Ehh, Stealth isn't any more secure than Closed, it just gives the idea what the system is powered off (Because at this point it's not like you'll find an unused IPv4 address). I setup my firewall to close connections (So it reports as closed, funnily enough) because it's faster than dropping them (The other system will retry) and it's easier to deal with debugging in that case.

Responding to pings would give an attacker more information (Yet, is still just as harmless)

#27 TPreston

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Posted 12 January 2014 - 00:21

32764
Closed Unknown Protocol for this port
Unknown Application for this port

877w

#28 ReimondX

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Posted 12 January 2014 - 01:11

Netgear RP614v4

 


Port     Status Protocol and Application transpixel.gif
32764  Stealth Unknown Protocol for this port
Unknown Application for this port
 
I would have to manually set this port open from the router's firewall settings by Port Forwarding and Adding a Custom Service.


#29 +theblazingangel

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Posted 12 January 2014 - 01:29

I am concerned here that people may be misunderstanding what the result given by the grc link actually means. I think some clarification is needed...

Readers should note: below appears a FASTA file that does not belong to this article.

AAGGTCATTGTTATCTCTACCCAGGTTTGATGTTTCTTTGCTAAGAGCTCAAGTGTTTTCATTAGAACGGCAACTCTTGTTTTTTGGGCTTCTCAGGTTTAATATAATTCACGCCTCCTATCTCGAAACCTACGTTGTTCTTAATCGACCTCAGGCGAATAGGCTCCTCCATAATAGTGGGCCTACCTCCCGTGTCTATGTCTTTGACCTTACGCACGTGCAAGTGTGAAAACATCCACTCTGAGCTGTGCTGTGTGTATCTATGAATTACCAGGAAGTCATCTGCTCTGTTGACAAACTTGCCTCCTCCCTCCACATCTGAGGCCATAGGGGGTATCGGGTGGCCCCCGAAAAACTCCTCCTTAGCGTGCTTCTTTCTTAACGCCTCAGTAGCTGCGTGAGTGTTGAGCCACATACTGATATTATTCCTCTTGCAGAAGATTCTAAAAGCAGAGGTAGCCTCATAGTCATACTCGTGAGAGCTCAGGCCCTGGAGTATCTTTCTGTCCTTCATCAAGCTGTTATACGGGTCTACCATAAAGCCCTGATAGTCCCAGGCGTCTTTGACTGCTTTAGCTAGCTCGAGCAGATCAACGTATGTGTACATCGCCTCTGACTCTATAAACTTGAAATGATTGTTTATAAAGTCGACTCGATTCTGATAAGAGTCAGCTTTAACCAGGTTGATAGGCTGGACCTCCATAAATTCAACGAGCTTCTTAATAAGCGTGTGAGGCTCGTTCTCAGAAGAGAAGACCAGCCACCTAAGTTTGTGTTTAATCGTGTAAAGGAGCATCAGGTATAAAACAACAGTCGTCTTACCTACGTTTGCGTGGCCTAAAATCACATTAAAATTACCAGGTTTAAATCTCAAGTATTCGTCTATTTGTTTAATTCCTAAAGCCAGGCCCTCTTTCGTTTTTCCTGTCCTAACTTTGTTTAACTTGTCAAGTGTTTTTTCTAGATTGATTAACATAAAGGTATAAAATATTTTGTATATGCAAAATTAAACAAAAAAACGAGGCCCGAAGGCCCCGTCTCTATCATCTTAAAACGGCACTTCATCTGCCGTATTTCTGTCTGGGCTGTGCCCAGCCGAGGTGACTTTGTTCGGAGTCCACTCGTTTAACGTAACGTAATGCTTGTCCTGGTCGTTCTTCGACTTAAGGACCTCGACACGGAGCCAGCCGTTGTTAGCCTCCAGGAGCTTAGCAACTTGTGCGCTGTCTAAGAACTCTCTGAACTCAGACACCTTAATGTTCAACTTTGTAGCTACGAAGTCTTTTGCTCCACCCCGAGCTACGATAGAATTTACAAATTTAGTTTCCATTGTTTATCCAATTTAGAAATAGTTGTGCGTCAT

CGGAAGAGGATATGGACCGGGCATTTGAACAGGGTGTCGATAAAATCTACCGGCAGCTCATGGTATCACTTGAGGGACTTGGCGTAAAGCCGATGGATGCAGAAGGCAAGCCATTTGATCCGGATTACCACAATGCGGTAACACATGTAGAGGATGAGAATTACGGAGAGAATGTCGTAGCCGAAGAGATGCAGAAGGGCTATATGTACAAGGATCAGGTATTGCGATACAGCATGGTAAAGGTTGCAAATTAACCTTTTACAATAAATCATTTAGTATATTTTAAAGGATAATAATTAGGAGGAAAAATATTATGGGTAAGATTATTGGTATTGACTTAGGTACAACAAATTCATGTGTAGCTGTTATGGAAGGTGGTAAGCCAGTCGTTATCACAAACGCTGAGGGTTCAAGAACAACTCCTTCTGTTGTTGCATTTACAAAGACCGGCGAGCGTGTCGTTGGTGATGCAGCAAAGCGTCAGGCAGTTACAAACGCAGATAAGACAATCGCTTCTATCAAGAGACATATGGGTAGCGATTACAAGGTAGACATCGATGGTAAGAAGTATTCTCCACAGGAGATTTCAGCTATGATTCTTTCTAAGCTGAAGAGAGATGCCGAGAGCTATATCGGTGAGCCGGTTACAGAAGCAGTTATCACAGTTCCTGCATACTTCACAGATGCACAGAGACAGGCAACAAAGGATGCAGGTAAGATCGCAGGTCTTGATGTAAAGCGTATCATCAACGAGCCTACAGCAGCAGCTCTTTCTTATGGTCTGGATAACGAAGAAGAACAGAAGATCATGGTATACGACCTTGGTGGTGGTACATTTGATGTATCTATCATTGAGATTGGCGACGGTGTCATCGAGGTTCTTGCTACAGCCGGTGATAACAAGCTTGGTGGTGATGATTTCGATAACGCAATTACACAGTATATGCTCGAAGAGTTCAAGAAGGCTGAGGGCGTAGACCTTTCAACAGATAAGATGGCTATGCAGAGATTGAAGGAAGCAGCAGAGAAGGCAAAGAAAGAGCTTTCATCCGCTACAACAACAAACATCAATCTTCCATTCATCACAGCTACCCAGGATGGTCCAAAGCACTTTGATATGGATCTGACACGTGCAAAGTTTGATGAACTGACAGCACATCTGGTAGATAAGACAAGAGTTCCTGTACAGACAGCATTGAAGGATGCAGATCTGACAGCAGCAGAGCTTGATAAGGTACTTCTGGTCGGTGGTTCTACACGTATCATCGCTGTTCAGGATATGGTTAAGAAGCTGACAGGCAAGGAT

Everyone, the result you are getting does not necessarily mean what you think it does! Please understand the following:

 

The scan provided by grc only performs a REMOTE scan against the EXTERNAL/internet-facing port on your router. Very few of the routers with this vulnerability/backdoor (those by far the most at risk) actually expose this backdoor externally (see the list on the github page). While a stealth/closed result on the external side is good, your router may still be exposing the port on the local side, to all hosts within your LAN. This is less critical than external exposure, but never the less may still be something you should be concerned about.

 

Why? Well, any malware, on any machine on your LAN (or VM with an active NAT/bridged network adapter), has the opportunity to connect to and compromise your router. Similarly an attacker who has compromised a machine/VM could do so.